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Telling the children that a parent has been — or may be — laid off is never easy. But it is necessary, according to an article by Alina Tugend in the NY Times.
Not telling your children, no matter what age, is not a good idea because they will sense the tension. They may likely think that somehow it is their fault, say psychologists.
“Don’t think that the conversations with adults in the family are background noise,” says Ellen Galinsky, president of a nonprofit research group, Families and Work Institute. “Even the littlest kids will play detective trying to understand any unusual emotion.”
Jerilyn Ross, director of the Ross Center for Anxiety and Related Disorders in Washington, says, “You’re doing a disservice by not telling them.” She remembers one client who did not tell his son he was on the verge of being laid off.
“The kid was a typical teenager, ‘I want this, I want that.’ The father was lashing out telling him he was spoiled.” Dad should have told him the family was having money worries. Kids will feel guilty afterward, says Ross, who is a psychotherapist.
A certain level of trust is lost as well, when children are kept in the dark. Ross has seen teens who were nervous about going away to college and couldn’t figure out why. After discussion, they realized they were afraid no one would tell them if something bad happened while they were away.
It is a fact that children, especially older ones, are generally much more aware of what is going on than we give them credit for.
The Michael Cohen Group researches issues related to children, education and health. They conducted an online poll through social networking and other Web sites. Teenagers 13 to 17 were asked a series of questions, like whether they understood what was happening with the nation’s economy, and what kind of short-term and long-term effect it might have on their family and community.
“The awareness was much higher than I expected,” said Mr. Cohen, who is also a psychologist who conducted a survey at the behest of the NY City Board of Education to assess children’s responses to the 9/11 attacks on the city.
“Almost three-fourths of boys and two-thirds of girls knew that a core part of the problem was people buying homes that they couldn’t afford to pay for and knew that the homes were worth less than when they were bought,” says Cohen.
The other surprising finding — 90 percent thought that the crisis would have a negative effect on the economy as a whole, and two-thirds of the sample thought “it is now having or will soon have a negative effect on my family.”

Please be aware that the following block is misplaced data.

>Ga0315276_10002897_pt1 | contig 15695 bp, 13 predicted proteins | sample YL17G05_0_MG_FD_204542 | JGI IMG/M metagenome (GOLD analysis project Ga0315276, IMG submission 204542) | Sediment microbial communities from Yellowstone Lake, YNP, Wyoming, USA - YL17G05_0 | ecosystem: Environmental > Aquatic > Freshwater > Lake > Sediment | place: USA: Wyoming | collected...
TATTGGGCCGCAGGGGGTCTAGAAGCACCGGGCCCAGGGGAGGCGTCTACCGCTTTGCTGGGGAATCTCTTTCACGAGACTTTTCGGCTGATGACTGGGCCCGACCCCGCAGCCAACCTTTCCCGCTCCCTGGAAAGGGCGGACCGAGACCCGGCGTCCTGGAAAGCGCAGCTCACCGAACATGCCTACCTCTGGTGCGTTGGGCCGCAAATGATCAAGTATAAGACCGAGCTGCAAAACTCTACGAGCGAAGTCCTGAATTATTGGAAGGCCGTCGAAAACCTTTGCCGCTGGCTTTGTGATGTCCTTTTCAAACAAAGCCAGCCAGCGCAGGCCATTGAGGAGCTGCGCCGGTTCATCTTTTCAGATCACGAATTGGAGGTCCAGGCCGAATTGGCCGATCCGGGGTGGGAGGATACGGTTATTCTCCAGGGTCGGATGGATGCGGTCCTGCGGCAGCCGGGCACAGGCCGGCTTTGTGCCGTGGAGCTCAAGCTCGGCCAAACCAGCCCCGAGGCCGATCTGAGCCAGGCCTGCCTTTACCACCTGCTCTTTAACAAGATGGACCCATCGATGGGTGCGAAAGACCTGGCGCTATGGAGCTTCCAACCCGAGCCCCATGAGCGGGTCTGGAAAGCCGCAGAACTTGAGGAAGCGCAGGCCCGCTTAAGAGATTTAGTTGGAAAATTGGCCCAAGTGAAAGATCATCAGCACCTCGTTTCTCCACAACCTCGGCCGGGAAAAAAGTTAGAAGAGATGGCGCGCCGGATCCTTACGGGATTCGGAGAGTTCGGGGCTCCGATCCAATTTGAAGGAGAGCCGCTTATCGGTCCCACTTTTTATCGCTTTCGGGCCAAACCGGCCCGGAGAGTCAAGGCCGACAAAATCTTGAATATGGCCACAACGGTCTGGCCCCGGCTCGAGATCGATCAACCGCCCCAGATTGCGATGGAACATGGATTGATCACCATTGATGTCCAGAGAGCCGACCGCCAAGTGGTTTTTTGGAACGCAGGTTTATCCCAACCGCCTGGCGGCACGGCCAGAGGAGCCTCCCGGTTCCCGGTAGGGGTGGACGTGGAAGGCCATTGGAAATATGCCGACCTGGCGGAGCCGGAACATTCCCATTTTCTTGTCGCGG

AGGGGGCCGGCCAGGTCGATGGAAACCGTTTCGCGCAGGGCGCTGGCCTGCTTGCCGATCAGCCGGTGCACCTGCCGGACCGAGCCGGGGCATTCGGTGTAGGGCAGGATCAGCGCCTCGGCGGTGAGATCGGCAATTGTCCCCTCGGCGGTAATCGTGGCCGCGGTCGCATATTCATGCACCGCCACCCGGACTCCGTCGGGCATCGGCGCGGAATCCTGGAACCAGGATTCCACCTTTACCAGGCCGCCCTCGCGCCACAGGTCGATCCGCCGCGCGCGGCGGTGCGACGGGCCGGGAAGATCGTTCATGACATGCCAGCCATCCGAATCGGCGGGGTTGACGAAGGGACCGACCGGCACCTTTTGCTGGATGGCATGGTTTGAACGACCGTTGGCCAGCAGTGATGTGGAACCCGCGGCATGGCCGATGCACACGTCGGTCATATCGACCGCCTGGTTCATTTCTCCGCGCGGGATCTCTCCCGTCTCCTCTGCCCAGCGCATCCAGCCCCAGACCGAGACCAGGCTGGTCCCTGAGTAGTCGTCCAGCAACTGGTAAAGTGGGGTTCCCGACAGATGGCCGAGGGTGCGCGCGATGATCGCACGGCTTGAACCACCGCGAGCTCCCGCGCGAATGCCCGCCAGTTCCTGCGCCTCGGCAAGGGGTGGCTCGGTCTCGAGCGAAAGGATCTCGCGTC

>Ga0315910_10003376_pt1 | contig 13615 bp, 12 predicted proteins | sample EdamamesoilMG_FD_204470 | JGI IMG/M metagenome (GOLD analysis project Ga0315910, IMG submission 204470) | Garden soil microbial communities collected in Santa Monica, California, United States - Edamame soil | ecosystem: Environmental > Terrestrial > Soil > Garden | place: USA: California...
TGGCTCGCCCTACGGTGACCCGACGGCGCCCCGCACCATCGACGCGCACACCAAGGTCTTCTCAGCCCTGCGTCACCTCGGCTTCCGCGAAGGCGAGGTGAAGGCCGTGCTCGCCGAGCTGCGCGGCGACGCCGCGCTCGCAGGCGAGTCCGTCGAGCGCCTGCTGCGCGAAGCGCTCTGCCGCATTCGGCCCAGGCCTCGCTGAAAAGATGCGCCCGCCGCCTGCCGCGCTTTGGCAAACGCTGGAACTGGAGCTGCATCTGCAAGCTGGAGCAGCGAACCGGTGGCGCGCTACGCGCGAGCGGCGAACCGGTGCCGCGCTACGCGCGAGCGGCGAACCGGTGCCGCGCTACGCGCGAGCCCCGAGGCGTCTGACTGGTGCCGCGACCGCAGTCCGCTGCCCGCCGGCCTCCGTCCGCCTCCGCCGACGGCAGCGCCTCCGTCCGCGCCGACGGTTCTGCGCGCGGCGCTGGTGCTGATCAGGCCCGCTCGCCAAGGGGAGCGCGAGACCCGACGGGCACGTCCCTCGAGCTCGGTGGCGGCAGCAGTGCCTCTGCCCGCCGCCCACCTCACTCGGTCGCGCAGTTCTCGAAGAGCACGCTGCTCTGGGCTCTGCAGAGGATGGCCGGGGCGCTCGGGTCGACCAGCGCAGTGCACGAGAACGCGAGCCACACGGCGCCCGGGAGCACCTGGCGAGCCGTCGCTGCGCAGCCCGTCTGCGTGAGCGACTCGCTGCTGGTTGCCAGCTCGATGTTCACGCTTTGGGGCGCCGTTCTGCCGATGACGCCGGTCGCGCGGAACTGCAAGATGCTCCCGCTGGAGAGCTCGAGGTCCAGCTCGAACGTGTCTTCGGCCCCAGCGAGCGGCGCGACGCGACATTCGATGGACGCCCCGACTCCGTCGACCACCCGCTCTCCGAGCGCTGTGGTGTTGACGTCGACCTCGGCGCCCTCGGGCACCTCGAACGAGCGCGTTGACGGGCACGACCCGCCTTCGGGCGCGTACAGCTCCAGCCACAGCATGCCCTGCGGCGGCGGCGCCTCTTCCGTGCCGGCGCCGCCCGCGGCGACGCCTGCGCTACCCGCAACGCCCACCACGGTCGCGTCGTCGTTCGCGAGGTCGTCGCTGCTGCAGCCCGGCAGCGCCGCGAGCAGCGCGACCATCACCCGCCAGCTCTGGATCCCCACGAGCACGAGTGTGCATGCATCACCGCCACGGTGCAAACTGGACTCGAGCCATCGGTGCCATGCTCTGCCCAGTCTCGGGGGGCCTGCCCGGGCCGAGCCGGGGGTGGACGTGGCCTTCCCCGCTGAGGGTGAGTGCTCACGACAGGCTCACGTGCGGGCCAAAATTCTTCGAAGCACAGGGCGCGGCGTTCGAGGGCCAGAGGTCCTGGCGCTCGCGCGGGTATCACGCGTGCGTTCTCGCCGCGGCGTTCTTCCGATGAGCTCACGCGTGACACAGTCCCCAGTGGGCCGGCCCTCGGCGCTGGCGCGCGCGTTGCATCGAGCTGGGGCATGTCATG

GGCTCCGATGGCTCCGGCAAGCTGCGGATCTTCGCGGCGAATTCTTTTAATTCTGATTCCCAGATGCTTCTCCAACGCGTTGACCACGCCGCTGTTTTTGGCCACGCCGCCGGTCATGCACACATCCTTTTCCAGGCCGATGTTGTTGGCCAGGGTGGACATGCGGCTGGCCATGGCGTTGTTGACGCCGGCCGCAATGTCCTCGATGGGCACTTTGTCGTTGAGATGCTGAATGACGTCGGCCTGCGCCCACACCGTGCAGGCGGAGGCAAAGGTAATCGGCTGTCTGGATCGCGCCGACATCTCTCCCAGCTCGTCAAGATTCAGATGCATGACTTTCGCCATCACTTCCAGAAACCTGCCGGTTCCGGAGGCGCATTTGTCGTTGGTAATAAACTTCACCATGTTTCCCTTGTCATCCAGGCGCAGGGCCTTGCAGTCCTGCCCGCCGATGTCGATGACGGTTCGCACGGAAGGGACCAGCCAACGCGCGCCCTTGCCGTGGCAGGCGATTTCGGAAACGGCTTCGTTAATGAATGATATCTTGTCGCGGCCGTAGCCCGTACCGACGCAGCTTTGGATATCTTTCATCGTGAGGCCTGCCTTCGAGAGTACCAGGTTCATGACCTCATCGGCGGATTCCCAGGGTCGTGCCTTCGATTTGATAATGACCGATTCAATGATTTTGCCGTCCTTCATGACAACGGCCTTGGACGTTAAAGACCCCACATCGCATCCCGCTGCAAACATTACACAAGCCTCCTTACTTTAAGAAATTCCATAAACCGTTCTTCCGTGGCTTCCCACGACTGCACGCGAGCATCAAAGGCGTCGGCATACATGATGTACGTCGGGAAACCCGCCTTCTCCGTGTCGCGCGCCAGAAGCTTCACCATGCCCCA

Says Cohen, “I didn’t think they would see banks going under as an immediate threat to them in the near future. For the average 16-year-old, the near future is 6pm tonight, and 8pm is the far future.”
According to Galinsky, of the Family and Work Institute, the best thing is to sit down and discuss the situation. How you present the news depends on the age of the children. Small children don’t have a real conception of money — you just go to the bank and get it. It’s important to explain the connection between money and work.
She has a practical suggestion when talking to young children: don’t use the word “fired,” because that conjures up images of guns, and she has seen kids worry that they’re going to get shot.
The writer of the Times article, Alina Tugend, whose own family may be facing this situation, tells about a friend whose husband is living with the possibility of a layoff from a job in the banking industry. They sat their three children down — all of whom are 10 and younger — and told them, “Mom and Dad are going to be talking about this a lot and we don’t want you to worry.” The parents told them “We’ve tried to be smart with our money and we have savings and we’ll be fine.”
When the 7-year-old daughter stopped her mom in Target and said “Mom, that’s too much money,” mom told her, “Don’t you worry. That’s something Mom and Dad will worry about.”
Explain the situation clearly but make them feel secure, say the experts. Tell them Mom and Dad have a plan — even if the only real plan is to bury yourself under the covers until next year.
Says Cohen, “Don’t hide information, but don’t terrify them.” If the situation is already so severe that you have to sell your house and downsize, you can say something like, “We’re going to be fine, but we have to make some changes.” Whatever panic you may be feeling, don’t transmit your hysteria, he says.
Be real, however, and don’t be afraid to tell your childrn that you’re concerned about things.
“You can say, ‘It’s hard for me now, but I’m going to be OK,” says Ellen Galinsky. Children will almost always take their cues from your attitude.
Don’t make assumptions about what will frighten your children. Ask them questions rather than lecture them. Let them offer to help.
“It’s incredibly helpful for children to feel part of the solution, not part of the problem,” says Ross.
One of the upsides of the current crisis may be that families can begin to clear about matters such as these. Some parents may discover that their children are more resilient and more capable of coping with difficulties than they thought.
Cohen feels that if you are choosing not to tell your children what is going on, it might be wise to examine your reasons. Is it because you’re afraid of being diminished somehow in your child’s eyes if you don’t have a job? Are you protecting yourself, not your kids? Information like that is useful as you face the future.
Don’t expect your children to grasp all the issues immediately. Think of it and talk about it as a continuing conversation you’ll all be having together for a while.
source: article by Alina Tugend in the NY Times on 11/8/08. www.nytimes.com
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